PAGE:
European transformation in chemicals policy draws closer
Today, the European Commission has just presented its Chemicals Strategy for Sustainability. The Strategy is a step in the right direction towards an European chemicals revolution and can provide the framework for a more sustainable, clean and competitive chemicals industry. The strategy proposes an ecological innovation offensive for the chemical industry in order to remain economically strong in the future. Despite the progress made in recent decades, many hazardous chemicals are still present in everyday products such as toys, cosmetics, textiles, leather and food packaging such as endocrine disrupters, which are suspected of being carcinogenic and causing infertility. Studies on endocrine disrupters such as bisphenol-A suggest that they harm children.
Sven Giegold MEP, shadow rapporteur for the resolution in the Committee on the Environment, Public Health and Food Safety, the committee responsible, comments:
"The EU Commission has put forward a good strategy for the necessary transition of the chemical industry. The European Union is heralding a chemical turnaround that combines the protection of health and the environment with a future-oriented industrial policy in line with the Green Deal. It opens the door for more protection against toxic chemicals in everyday life and for a sustainable, competitive and pollution-free European chemical industry.
"With cleaner chemicals made in Europe we can protect consumers and safeguard around 1.2 million jobs in the European chemical industry. The Commission has achieved a major success in consumer protection. The strategy marks the beginning of the phase-out of toxic chemicals in our everyday lives. Dangerous substances will be banned more quickly, more efficiently and more widely in products. Endocrine disruptors such as bisphenol-A will soon be phased out of many applications.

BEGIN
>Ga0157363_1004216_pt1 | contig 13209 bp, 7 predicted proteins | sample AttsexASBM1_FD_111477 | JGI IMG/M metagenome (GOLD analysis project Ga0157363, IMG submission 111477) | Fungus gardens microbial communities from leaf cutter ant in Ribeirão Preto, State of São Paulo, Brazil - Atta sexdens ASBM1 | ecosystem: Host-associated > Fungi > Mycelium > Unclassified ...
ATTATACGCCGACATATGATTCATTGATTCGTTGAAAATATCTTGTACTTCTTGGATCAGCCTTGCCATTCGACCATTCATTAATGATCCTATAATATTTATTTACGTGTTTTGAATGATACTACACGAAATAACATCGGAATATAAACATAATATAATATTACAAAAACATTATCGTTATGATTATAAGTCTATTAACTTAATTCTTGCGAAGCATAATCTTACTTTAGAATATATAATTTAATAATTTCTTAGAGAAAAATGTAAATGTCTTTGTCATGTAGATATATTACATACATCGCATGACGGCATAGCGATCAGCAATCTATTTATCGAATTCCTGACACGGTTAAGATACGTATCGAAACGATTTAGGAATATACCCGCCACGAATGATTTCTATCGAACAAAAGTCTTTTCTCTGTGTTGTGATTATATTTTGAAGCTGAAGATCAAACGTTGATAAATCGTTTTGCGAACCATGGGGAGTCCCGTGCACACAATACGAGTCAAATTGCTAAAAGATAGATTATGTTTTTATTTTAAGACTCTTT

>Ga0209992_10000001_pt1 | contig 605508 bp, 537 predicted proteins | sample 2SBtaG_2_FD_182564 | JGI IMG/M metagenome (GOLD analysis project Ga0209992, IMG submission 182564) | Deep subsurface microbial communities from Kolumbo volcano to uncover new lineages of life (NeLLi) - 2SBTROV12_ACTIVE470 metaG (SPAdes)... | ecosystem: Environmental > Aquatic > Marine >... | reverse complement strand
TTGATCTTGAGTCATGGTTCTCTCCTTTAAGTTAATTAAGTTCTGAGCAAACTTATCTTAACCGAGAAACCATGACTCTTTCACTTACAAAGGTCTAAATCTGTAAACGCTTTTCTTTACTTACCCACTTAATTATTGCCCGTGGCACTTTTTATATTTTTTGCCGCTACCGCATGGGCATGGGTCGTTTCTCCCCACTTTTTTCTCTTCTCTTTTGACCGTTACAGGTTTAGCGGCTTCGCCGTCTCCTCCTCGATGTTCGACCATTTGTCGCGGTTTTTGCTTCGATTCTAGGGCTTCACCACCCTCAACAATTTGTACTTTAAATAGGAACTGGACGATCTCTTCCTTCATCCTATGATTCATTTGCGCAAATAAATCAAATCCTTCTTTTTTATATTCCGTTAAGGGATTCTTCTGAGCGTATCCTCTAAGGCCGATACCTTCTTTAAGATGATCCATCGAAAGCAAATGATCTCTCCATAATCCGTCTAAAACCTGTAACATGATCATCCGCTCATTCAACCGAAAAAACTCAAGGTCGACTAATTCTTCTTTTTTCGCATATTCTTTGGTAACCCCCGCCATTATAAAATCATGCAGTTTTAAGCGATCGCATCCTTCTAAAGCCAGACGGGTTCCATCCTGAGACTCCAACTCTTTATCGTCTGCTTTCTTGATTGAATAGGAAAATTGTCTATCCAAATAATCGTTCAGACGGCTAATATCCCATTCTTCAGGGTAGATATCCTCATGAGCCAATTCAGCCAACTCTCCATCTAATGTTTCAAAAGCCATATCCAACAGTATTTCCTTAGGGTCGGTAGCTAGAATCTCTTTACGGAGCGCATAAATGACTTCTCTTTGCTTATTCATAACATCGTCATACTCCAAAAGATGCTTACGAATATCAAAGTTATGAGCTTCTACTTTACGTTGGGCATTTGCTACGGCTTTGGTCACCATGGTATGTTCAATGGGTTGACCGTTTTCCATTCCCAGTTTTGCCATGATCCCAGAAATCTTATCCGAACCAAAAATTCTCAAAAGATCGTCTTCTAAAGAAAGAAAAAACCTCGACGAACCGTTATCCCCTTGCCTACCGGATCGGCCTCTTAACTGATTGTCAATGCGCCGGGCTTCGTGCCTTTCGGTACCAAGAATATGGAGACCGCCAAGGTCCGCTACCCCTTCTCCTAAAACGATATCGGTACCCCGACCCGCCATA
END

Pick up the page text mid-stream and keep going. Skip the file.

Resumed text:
"We welcome the fact that the European Commission's proposal finally intends to include sustainability criteria such as energy and resource consumption in the parameters to be reported under REACH. However, reporting alone does not go far enough. The chemical industry can only achieve its climate targets if it embarks on a genuine circular economy and massively expands its use of renewable energies.
"The industry's enormous consumption of energy and resources is incompatible with economic activity within our planetary boundaries. Unfortunately, chemicals strategy lacks a clear commitment to climate protection and the abandonment of fossil fuels and raw materials in favour of renewable, sustainably produced raw materials. The next step must be a European supply chain law."